Most people have awkward phases growing up. These phases might manifest as feeling like a body you’ve lived in all your life has become something totally unrecognizable or the upending of your worldview as what you thought you knew about the world and yourself is suddenly proven wrong. Creator Sarah Myer knows about awkwardness, having been born in South Korea, was adopted by a white couple, and grew up in a rural community where she didn’t see a lot of people who looked like her. She literally illustrates these feelings of not fitting in, along with her evolving sexuality, in her autobiographical graphic novel Monstrous: A Transracial Adoption Story.
Sarah Myer’s work isn’t so much about an awkward period in one’s life as it is about an awkward existence. People in her small town make unfair assumptions about her, many of them born from stereotypes. Unlike her adopted sister who seems to have no trouble fitting in, Sarah has always felt like an outsider. Art, as well as a love of anime, gives her an outlet and a way to connect with people, but she still has bouts of anger when she feels slighted. When Sarah acts out on these impulses, she feels like even more of an outsider.
Myer’s depiction of her childhood and adolescence is surprisingly raw and unflinching. Most would expect an autobiography to be more flattering to its subject, but Myer is willing to show all her flaws, such as an obsession with anime that sometimes alienates people and her tendency to angrily lash out at others. Rather than looking at her past through rose-colored glasses, Myer puts her past under a microscope for the reader while not alienating them. Though she reveals in great detail her feelings of not belonging, Myer presents her life’s experiences and discovering her sexuality in a way that’s relatable for people who also made emotionally painful but ultimately necessary discoveries about themselves.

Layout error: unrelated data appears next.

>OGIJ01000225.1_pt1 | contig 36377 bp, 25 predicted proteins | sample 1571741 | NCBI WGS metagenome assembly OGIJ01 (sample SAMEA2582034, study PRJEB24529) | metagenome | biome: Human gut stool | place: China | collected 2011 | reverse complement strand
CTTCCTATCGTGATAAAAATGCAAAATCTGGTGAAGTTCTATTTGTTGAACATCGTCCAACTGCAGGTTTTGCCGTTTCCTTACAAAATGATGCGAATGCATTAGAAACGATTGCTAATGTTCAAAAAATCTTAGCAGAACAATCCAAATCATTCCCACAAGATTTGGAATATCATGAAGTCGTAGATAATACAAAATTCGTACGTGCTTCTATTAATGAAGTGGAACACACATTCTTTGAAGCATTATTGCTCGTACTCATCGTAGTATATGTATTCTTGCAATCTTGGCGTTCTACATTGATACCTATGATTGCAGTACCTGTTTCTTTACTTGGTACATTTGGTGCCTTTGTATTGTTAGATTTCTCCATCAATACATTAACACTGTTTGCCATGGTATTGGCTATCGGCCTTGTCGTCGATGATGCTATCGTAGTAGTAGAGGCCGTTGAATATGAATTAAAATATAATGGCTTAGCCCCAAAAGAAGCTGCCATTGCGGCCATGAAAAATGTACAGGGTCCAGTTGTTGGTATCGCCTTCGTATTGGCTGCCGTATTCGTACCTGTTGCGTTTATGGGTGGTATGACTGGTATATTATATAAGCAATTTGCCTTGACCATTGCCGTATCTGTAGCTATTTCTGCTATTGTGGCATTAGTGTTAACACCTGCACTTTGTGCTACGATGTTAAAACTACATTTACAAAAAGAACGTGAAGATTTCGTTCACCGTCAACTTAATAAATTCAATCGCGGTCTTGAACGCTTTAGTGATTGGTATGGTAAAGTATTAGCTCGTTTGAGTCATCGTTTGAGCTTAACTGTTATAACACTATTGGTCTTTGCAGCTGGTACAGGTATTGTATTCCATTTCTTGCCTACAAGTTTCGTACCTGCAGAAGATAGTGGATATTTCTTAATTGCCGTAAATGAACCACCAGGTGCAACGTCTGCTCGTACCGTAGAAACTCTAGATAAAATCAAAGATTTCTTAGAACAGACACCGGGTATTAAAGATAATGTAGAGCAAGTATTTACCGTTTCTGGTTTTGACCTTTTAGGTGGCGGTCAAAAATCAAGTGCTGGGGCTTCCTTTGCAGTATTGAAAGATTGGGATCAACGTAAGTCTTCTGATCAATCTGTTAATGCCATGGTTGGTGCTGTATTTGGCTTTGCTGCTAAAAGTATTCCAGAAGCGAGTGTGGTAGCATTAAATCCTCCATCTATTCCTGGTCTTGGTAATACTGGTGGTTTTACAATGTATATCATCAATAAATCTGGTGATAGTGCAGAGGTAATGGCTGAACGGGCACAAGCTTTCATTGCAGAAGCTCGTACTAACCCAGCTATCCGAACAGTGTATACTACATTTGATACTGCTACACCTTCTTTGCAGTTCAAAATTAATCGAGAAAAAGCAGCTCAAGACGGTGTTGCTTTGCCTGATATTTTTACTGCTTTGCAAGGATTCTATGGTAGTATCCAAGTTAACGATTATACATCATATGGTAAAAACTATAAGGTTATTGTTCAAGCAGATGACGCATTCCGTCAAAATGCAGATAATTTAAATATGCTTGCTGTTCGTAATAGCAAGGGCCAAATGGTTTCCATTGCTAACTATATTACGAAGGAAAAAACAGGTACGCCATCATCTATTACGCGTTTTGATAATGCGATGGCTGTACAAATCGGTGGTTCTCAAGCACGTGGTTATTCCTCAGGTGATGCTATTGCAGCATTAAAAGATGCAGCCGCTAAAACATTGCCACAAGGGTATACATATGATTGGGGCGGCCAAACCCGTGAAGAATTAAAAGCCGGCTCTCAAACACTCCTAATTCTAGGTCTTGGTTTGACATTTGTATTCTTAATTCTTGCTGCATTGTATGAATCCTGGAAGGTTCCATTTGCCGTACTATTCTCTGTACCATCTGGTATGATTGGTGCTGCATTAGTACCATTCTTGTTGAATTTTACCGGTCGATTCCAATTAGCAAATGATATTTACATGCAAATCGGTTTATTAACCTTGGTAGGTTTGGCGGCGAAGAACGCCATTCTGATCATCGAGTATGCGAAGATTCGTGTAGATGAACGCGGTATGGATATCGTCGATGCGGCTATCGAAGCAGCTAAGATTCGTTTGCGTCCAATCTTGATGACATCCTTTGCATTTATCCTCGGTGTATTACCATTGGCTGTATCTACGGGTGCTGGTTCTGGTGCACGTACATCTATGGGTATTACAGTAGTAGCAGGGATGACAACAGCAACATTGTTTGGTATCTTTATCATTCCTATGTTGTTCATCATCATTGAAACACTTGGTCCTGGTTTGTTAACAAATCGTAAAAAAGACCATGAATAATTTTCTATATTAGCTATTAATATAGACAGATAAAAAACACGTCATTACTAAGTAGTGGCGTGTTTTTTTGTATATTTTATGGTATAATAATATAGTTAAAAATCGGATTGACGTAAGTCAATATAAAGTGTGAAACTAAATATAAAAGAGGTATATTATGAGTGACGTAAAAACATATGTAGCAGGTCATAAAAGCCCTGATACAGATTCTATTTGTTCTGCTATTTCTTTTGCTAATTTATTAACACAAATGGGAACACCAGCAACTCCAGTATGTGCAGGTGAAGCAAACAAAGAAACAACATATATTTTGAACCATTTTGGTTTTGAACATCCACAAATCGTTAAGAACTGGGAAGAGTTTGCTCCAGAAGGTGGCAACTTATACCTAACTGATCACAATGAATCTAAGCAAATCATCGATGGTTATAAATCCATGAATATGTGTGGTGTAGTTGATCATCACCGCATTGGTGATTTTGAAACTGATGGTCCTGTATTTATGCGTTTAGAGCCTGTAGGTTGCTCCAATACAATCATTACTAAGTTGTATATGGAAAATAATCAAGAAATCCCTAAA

One of the great aspects of the graphic novel medium is its ability to inject fantastic images into real-life stories through symbolism. The monstrous feelings of anger and isolation Myer feels manifests as something truly monstrous, a thing with sharp teeth and gleaming, reptilian eyes. When she finally confronts this monster, Myer showcases her love of anime with a battle worthy of Power Rangers or Ultraman. Myer also displays a deft touch with facial expressions to show those in her life expressing a range of emotions that isn’t often seen in a straight-up action title.
Those who might enjoy Monstrous, or those who might get the most benefit from it, are teens and adults coming to terms with who they are, whether it’s their bodies, their sexuality, or their own place in the world. The book ends on a high note that helps people who have at one time or another felt more than a little monstrous. It gives them hope.
Monstrous: A Transracial Adoption Story
By Sarah Myer
Macmillan First Second, 2023
Publisher Age Rating: grade 10-12
NFNT Age Recommendation: Older Teen (16-18), Teen (13-16)
Creator Representation: Korean-American, Nonbinary